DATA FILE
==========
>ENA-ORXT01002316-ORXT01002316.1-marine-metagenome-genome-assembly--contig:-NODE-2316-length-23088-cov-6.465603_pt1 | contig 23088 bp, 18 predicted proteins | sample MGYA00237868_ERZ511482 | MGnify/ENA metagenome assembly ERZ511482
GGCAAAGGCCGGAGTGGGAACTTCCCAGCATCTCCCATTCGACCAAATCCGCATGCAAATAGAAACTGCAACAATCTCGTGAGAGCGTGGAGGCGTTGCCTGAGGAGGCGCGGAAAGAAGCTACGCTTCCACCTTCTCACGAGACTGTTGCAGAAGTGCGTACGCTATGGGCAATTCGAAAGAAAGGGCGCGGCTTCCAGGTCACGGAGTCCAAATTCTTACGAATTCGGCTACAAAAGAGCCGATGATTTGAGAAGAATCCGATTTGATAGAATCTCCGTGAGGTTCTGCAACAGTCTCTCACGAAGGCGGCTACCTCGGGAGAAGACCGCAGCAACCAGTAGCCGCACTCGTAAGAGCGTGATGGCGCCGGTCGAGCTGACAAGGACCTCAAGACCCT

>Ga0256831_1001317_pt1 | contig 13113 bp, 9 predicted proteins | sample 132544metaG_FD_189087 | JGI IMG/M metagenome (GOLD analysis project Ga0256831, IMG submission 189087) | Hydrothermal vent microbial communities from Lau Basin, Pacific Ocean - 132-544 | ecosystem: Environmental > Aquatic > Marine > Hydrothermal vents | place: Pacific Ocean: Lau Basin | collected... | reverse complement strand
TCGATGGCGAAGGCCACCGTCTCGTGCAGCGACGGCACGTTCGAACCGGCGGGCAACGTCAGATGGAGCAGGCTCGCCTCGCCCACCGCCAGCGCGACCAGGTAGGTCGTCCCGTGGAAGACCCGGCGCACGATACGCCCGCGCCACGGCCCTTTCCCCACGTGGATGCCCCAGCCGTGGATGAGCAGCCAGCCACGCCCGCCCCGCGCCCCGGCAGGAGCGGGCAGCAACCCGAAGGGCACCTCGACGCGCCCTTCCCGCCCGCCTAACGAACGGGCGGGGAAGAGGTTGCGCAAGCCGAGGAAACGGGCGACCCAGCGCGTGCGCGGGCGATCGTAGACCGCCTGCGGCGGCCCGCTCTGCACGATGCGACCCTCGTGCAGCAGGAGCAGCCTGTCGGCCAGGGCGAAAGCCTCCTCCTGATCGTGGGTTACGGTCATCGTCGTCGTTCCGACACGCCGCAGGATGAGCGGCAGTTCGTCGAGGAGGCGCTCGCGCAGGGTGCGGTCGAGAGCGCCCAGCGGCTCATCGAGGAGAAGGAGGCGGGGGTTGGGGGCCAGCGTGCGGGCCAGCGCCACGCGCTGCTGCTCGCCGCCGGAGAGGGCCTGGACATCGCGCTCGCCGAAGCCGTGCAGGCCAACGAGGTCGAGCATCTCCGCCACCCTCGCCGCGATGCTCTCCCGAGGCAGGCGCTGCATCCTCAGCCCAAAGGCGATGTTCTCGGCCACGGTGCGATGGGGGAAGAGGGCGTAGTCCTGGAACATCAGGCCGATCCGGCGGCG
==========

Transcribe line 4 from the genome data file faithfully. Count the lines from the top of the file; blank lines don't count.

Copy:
TCGATGGCGAAGGCCACCGTCTCGTGCAGCGACGGCACGTTCGAACCGGCGGGCAACGTCAGATGGAGCAGGCTCGCCTCGCCCACCGCCAGCGCGACCAGGTAGGTCGTCCCGTGGAAGACCCGGCGCACGATACGCCCGCGCCACGGCCCTTTCCCCACGTGGATGCCCCAGCCGTGGATGAGCAGCCAGCCACGCCCGCCCCGCGCCCCGGCAGGAGCGGGCAGCAACCCGAAGGGCACCTCGACGCGCCCTTCCCGCCCGCCTAACGAACGGGCGGGGAAGAGGTTGCGCAAGCCGAGGAAACGGGCGACCCAGCGCGTGCGCGGGCGATCGTAGACCGCCTGCGGCGGCCCGCTCTGCACGATGCGACCCTCGTGCAGCAGGAGCAGCCTGTCGGCCAGGGCGAAAGCCTCCTCCTGATCGTGGGTTACGGTCATCGTCGTCGTTCCGACACGCCGCAGGATGAGCGGCAGTTCGTCGAGGAGGCGCTCGCGCAGGGTGCGGTCGAGAGCGCCCAGCGGCTCATCGAGGAGAAGGAGGCGGGGGTTGGGGGCCAGCGTGCGGGCCAGCGCCACGCGCTGCTGCTCGCCGCCGGAGAGGGCCTGGACATCGCGCTCGCCGAAGCCGTGCAGGCCAACGAGGTCGAGCATCTCCGCCACCCTCGCCGCGATGCTCTCCCGAGGCAGGCGCTGCATCCTCAGCCCAAAGGCGATGTTCTCGGCCACGGTGCGATGGGGGAAGAGGGCGTAGTCCTGGAACATCAGGCCGATCCGGCGGCG